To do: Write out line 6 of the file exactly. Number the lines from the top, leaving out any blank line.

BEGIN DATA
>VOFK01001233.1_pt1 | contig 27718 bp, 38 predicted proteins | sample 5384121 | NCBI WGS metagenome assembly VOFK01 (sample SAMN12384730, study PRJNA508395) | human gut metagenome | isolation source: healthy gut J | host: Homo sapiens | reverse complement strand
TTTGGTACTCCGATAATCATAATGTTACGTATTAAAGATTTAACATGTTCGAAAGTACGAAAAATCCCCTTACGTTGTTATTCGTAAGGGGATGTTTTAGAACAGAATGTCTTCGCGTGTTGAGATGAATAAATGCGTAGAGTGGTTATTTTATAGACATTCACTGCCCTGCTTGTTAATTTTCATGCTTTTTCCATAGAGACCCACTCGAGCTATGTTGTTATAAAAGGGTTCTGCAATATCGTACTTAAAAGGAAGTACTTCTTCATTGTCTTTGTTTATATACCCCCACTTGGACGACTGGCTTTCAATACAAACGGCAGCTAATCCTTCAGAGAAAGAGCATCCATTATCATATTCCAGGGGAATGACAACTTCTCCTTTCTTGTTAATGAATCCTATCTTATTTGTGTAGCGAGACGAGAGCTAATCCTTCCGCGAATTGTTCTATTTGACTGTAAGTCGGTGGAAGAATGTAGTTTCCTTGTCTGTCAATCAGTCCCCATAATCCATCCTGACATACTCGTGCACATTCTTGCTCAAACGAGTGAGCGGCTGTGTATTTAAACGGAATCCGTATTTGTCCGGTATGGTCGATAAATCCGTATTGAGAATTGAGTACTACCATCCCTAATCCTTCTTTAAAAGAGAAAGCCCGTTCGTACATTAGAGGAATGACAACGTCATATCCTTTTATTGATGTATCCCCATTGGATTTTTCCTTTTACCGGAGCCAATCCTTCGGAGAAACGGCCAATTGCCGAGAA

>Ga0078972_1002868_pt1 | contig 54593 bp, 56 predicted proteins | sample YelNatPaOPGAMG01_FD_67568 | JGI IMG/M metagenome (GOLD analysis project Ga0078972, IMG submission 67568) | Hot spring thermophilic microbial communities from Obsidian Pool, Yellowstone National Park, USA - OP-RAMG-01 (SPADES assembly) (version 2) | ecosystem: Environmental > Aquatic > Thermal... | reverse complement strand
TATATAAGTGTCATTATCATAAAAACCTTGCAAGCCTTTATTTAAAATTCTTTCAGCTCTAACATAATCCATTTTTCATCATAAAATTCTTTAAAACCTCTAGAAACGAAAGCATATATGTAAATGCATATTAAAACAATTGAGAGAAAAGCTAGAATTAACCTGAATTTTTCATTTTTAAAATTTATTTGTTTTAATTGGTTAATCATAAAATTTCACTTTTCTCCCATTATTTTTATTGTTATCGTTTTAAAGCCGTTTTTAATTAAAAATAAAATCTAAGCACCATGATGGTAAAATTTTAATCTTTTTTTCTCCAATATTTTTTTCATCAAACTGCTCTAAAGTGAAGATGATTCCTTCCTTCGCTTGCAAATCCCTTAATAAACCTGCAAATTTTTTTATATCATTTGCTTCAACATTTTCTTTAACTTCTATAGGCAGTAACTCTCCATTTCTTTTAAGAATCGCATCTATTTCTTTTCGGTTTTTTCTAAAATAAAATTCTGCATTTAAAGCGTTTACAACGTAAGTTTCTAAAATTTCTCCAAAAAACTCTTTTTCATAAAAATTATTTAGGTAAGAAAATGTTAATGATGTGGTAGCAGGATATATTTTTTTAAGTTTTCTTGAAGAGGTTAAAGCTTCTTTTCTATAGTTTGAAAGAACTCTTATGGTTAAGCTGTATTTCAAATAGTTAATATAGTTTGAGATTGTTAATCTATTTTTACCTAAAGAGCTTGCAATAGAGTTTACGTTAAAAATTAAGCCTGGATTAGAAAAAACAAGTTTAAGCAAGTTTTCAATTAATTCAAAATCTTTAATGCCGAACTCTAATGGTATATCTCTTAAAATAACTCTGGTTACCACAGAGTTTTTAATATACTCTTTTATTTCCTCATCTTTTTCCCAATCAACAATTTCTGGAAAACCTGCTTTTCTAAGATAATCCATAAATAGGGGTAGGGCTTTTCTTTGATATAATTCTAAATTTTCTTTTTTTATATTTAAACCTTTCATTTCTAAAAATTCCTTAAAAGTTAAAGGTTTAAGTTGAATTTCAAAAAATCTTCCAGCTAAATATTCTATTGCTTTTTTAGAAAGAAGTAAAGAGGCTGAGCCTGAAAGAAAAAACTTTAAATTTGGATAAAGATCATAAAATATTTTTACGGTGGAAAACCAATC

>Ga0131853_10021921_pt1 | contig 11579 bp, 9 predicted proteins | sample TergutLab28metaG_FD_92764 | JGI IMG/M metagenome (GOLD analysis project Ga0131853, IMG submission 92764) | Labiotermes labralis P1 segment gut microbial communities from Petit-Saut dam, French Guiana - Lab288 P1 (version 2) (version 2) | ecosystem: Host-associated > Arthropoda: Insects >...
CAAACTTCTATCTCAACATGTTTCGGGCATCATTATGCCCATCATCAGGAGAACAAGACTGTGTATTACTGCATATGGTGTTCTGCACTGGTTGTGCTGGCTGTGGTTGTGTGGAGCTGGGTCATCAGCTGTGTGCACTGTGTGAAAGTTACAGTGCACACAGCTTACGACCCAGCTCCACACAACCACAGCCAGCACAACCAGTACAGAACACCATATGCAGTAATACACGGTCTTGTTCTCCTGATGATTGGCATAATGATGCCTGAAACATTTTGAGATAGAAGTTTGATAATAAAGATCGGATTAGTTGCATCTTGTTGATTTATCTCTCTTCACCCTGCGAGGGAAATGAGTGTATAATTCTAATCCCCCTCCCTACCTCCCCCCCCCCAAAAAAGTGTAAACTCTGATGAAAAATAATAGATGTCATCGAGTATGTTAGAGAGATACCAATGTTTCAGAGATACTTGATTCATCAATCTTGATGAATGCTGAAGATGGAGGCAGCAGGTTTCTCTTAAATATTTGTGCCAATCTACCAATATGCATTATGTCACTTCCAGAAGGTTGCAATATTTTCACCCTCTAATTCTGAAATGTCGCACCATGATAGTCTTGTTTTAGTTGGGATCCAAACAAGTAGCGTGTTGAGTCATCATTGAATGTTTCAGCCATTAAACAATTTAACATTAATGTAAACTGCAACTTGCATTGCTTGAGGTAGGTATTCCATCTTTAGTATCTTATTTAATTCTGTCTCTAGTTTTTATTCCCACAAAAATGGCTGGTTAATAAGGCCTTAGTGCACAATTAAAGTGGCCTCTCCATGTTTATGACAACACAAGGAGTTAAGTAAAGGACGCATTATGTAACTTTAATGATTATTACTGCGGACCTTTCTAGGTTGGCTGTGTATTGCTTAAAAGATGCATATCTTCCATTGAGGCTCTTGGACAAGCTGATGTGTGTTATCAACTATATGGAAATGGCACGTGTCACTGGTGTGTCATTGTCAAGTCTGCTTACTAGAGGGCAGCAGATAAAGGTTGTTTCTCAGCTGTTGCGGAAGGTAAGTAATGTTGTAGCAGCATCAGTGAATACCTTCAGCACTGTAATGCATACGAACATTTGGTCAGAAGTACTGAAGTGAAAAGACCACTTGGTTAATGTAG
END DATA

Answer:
CAAACTTCTATCTCAACATGTTTCGGGCATCATTATGCCCATCATCAGGAGAACAAGACTGTGTATTACTGCATATGGTGTTCTGCACTGGTTGTGCTGGCTGTGGTTGTGTGGAGCTGGGTCATCAGCTGTGTGCACTGTGTGAAAGTTACAGTGCACACAGCTTACGACCCAGCTCCACACAACCACAGCCAGCACAACCAGTACAGAACACCATATGCAGTAATACACGGTCTTGTTCTCCTGATGATTGGCATAATGATGCCTGAAACATTTTGAGATAGAAGTTTGATAATAAAGATCGGATTAGTTGCATCTTGTTGATTTATCTCTCTTCACCCTGCGAGGGAAATGAGTGTATAATTCTAATCCCCCTCCCTACCTCCCCCCCCCCAAAAAAGTGTAAACTCTGATGAAAAATAATAGATGTCATCGAGTATGTTAGAGAGATACCAATGTTTCAGAGATACTTGATTCATCAATCTTGATGAATGCTGAAGATGGAGGCAGCAGGTTTCTCTTAAATATTTGTGCCAATCTACCAATATGCATTATGTCACTTCCAGAAGGTTGCAATATTTTCACCCTCTAATTCTGAAATGTCGCACCATGATAGTCTTGTTTTAGTTGGGATCCAAACAAGTAGCGTGTTGAGTCATCATTGAATGTTTCAGCCATTAAACAATTTAACATTAATGTAAACTGCAACTTGCATTGCTTGAGGTAGGTATTCCATCTTTAGTATCTTATTTAATTCTGTCTCTAGTTTTTATTCCCACAAAAATGGCTGGTTAATAAGGCCTTAGTGCACAATTAAAGTGGCCTCTCCATGTTTATGACAACACAAGGAGTTAAGTAAAGGACGCATTATGTAACTTTAATGATTATTACTGCGGACCTTTCTAGGTTGGCTGTGTATTGCTTAAAAGATGCATATCTTCCATTGAGGCTCTTGGACAAGCTGATGTGTGTTATCAACTATATGGAAATGGCACGTGTCACTGGTGTGTCATTGTCAAGTCTGCTTACTAGAGGGCAGCAGATAAAGGTTGTTTCTCAGCTGTTGCGGAAGGTAAGTAATGTTGTAGCAGCATCAGTGAATACCTTCAGCACTGTAATGCATACGAACATTTGGTCAGAAGTACTGAAGTGAAAAGACCACTTGGTTAATGTAG